Adolescents and young adults can be confusing and hard to figure out. As parents, we often walk away feeling helpless and dumbfounded at the logic (or lack thereof) in our teenagers. We ask ourselves, “What is he thinking?”
The adolescent and young adult brain is very different from an adult brain. The young brain continues to develop (particularly the frontal lobes, which are the last to develop) into their mid-20s. A brain is fully developed at about age 26. Why is this crucial to understand? First, the frontal lobes are the executive center which helps with consequential thinking and foresight. In addition to the developing frontal lobes, another aspect within a young man’s brain (even in the most well-adjusted teenager) is that he has competing neurological systems that cause slower reaction and timing issues. This means that his brain is not yet equipped to think about consequences or the future, or think as quickly as an adult would.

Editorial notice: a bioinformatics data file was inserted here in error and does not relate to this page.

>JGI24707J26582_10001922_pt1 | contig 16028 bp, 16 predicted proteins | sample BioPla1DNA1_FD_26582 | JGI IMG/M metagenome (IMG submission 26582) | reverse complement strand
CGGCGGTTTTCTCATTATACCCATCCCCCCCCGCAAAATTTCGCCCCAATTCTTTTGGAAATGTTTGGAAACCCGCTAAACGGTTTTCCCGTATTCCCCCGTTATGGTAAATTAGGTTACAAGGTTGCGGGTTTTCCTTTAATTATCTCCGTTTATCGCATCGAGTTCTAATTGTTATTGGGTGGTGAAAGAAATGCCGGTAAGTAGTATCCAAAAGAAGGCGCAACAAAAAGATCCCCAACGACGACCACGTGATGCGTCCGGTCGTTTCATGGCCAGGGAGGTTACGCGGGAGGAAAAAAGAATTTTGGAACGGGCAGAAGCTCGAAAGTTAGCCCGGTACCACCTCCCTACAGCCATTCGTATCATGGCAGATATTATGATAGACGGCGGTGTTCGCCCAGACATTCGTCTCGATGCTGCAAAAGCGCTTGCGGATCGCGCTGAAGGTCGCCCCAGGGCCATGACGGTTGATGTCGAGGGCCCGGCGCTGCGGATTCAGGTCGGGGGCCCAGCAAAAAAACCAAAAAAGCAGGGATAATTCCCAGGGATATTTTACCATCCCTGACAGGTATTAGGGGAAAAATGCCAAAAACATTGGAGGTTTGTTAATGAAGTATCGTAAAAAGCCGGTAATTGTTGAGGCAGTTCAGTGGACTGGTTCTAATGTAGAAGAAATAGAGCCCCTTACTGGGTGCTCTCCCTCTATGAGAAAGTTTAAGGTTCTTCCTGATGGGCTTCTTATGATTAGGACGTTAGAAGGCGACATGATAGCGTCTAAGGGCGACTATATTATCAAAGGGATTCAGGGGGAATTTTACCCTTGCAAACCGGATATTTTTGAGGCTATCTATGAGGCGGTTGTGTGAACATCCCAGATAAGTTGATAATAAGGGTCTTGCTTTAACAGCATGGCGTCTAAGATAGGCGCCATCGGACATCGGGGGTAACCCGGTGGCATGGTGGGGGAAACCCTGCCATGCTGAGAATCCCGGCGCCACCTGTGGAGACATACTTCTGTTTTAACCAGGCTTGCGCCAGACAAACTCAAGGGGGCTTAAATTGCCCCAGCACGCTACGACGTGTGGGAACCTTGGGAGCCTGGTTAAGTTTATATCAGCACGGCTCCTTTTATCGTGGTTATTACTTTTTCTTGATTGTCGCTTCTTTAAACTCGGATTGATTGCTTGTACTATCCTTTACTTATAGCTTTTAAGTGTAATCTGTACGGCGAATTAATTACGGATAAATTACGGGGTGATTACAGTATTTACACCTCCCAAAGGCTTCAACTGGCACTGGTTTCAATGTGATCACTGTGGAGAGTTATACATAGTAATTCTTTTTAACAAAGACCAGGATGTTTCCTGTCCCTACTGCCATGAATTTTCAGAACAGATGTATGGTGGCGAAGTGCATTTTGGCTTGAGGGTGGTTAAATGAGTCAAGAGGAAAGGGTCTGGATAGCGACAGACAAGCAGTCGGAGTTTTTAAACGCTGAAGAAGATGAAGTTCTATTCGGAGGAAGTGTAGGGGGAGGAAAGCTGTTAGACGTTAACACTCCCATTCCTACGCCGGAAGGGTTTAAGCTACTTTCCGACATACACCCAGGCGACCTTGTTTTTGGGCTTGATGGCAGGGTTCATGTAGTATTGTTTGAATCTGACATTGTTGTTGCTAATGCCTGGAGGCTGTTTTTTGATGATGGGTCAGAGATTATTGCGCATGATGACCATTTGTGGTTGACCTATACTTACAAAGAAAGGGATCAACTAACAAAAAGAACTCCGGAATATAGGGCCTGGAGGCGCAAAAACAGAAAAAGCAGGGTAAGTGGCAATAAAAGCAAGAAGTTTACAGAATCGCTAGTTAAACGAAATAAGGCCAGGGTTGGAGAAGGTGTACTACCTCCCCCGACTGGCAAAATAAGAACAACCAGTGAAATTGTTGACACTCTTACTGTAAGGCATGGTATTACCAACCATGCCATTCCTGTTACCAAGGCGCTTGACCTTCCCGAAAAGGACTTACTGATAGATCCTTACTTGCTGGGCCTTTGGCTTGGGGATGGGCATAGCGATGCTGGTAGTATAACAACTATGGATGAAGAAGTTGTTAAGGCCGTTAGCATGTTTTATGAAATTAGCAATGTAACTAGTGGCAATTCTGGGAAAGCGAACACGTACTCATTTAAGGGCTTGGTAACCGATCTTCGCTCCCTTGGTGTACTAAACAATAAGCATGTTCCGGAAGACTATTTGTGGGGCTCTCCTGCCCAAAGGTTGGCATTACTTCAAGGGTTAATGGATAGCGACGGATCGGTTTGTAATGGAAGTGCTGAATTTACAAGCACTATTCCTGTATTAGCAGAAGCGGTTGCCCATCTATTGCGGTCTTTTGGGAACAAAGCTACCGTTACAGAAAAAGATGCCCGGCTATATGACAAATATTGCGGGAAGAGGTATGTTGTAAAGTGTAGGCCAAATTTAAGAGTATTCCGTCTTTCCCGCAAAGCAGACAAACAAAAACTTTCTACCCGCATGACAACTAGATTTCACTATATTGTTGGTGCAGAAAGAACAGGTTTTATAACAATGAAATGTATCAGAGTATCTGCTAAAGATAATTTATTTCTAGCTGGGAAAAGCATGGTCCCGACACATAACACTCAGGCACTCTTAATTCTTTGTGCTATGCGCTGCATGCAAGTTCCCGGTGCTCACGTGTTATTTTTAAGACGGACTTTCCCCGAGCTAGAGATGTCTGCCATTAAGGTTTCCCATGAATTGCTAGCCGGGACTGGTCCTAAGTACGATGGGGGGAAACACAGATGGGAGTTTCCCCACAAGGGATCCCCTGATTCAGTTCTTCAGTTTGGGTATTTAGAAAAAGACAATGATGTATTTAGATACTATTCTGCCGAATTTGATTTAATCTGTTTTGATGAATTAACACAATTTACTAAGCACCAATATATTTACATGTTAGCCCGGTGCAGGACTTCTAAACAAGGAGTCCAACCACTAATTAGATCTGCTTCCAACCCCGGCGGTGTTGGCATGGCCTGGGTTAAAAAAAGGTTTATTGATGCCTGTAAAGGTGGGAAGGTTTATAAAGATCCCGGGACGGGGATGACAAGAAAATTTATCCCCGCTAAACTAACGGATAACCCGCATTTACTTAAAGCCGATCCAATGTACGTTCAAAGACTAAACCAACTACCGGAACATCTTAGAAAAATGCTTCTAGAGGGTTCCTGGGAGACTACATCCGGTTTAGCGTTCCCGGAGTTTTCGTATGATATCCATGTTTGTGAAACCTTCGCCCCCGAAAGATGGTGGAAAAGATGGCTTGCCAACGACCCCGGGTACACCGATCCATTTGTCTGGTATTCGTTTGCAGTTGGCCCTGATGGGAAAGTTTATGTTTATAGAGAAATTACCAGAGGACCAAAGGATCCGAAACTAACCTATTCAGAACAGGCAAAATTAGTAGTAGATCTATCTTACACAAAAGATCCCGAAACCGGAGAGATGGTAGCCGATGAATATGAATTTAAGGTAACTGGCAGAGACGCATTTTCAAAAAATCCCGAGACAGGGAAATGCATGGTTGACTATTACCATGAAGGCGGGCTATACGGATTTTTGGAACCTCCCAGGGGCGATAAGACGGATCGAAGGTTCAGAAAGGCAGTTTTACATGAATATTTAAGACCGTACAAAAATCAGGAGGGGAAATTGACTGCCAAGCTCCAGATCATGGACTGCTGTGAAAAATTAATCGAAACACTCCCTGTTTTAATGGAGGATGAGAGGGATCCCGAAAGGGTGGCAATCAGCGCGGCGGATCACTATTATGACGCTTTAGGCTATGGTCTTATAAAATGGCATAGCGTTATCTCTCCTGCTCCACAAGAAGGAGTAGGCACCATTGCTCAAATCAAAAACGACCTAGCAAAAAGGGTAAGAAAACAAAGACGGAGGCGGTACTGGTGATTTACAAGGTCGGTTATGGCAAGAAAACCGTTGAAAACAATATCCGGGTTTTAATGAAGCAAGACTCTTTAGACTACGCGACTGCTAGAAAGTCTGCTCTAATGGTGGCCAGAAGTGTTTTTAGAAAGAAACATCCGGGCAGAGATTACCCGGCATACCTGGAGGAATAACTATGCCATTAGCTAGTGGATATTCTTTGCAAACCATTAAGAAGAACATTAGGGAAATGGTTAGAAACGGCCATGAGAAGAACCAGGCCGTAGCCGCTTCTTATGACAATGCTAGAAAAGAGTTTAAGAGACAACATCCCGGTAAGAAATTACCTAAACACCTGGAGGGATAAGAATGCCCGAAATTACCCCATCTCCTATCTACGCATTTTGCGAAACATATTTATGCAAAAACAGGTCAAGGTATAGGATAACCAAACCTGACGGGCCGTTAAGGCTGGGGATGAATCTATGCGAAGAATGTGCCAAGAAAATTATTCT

By adulthood, our brains have pruned away these non-essential pathways. It’s easier for us to make a logical decision. Our brains are faster and more foresight-oriented. This is why there is so often a disconnect between parents and their teenagers’ decisions.
Understanding brain development helps us provide the best help for your developing son. Neurofeedback helps with speed and timing issues, which allows these young men to make better sense of their therapeutic interventions and apply them more readily.